My life in Chile and my work with theatre in Chilean prisons and poblaciones over the last 15 years have provided me with ample “insider” knowledge of the social cost of neo-liberalism. Neo-liberalism is a worldwide phenomenon, Chile provides a clear example of where it is heading in human terms.
Bio: Penelope Glass is a theatre worker on two continents (in Australia and Chile). She has worked in community theatre and arts since the 1970s, particularly in Brisbane, and is happiest when she is working with other people to create theatre that takes a critical and/or satirical eye to society. She firmly believes in the power of collective work and collaboration. Since 2002, she co-directs a continuous theatre experience in the Colina 1 men’s prison in Santiago-Chile, and in 2012 founded a theatre collective called Colectivo Sustento which continues the Colina 1 experience outside the prison, while building on organic gardening as a means of sustainability. She returns to Brisbane for part of each year, and at present is co-directing a theatre and arts workshop with young refugee adults in an ESL class at Logan TAFE, in conjunction with Griffith University, and writing a PhD on the Colina 1 prison theatre experience. Her work has become a constant “provocation of the possible”.
Round at Leon’s, the usual crowd of supporters were there:
On our mentioning the topic, one of them said “Well what could you expect after the line Allende took?” and then, glancing fruitlessly for approbation to the great man, launched into a diatribe about it. I quote him from memory, but it went like this:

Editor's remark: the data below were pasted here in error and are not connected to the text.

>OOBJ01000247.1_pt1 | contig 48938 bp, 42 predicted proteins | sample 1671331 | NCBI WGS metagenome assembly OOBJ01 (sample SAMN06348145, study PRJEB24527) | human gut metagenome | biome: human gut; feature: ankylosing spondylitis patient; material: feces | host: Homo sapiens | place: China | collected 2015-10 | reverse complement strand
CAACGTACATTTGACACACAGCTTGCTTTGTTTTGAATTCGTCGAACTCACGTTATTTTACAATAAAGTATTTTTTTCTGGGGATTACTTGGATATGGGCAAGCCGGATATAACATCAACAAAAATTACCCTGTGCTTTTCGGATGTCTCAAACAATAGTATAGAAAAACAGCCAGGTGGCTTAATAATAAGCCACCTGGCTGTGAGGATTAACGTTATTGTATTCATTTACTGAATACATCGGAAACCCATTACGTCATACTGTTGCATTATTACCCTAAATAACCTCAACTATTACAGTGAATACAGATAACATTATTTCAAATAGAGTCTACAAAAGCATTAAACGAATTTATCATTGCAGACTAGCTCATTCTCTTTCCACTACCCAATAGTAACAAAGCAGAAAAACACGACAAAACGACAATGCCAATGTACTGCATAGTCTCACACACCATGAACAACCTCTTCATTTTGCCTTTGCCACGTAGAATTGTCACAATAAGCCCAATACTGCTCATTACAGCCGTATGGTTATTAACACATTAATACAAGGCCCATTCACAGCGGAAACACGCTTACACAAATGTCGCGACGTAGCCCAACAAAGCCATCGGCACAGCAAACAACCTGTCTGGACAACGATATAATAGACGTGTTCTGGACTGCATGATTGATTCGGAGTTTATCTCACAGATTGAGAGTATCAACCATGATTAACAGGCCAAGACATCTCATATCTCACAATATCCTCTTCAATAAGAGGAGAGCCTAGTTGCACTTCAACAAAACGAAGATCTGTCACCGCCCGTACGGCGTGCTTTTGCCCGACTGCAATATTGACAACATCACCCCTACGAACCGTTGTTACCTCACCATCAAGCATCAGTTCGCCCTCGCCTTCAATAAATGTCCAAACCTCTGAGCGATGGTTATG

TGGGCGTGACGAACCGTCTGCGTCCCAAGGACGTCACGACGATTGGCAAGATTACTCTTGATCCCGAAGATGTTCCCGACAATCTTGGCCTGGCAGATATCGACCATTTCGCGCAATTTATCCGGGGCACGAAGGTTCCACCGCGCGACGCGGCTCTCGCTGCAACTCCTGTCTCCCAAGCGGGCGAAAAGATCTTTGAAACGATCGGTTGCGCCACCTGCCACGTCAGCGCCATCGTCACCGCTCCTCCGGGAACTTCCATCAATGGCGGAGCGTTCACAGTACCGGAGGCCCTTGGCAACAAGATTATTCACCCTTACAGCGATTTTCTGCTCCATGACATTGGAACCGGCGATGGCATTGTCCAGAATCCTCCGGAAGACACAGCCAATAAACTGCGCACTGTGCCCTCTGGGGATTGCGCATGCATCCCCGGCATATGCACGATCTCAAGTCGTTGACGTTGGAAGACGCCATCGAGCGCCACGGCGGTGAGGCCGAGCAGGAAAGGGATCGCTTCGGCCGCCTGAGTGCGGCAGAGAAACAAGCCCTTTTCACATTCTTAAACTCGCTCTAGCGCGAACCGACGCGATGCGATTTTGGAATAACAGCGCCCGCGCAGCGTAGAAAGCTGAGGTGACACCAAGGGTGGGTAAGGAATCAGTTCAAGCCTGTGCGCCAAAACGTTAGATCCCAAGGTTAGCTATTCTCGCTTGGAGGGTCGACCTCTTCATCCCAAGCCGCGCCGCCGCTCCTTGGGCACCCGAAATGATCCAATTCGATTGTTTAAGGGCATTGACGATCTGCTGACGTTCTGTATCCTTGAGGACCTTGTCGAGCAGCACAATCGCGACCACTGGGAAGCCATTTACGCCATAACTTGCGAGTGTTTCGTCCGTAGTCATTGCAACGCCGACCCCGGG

“The term Popular Front (or People’s Front) was coined in the 1930s and referred to an alliance of the workers’ parties (Communist and Socialist) with so-called “progressive” bourgeois parties (Liberals, Republicans, Radicals, etc.). The two classic examples of this were in France and Spain. In 1931 and again in 1936, the Spanish Socialist Party (PSOE) joined a coalition with bourgeois parties. The same happened in France in 1936. the Communist parties were also part of these Popular Fronts. Both the Communist and Socialist party leaderships played a treacherous role in holding back the revolutionary movement of the working class. This prepared the ground for the victory of reaction. In Spain it lead to the terrible defeat at the hands of Franco.
The same theory of the Popular Front was applied in Chile, 1970-73, by the leaders of the Communist and Socialist Parties. It prepared the ground for the Pinochet coup!”
Leon Davidovich, however, was taking little interest in this. He was at his table looking up abstractedly at an old print of Pharlap, with Gulliver’s Travels open at the fourth book in front of him beside a typescript boldly entitled My Life as a Horse in Australia. Didn’t even notice we were there. If anyone wants him to come to the meeting let him or her go round. We give up. When we left he was still in a trance and the vocal supporter, heads nodding all round him (whether in agreement or drowsiness it skills not to say), was just getting into his oratorical stride.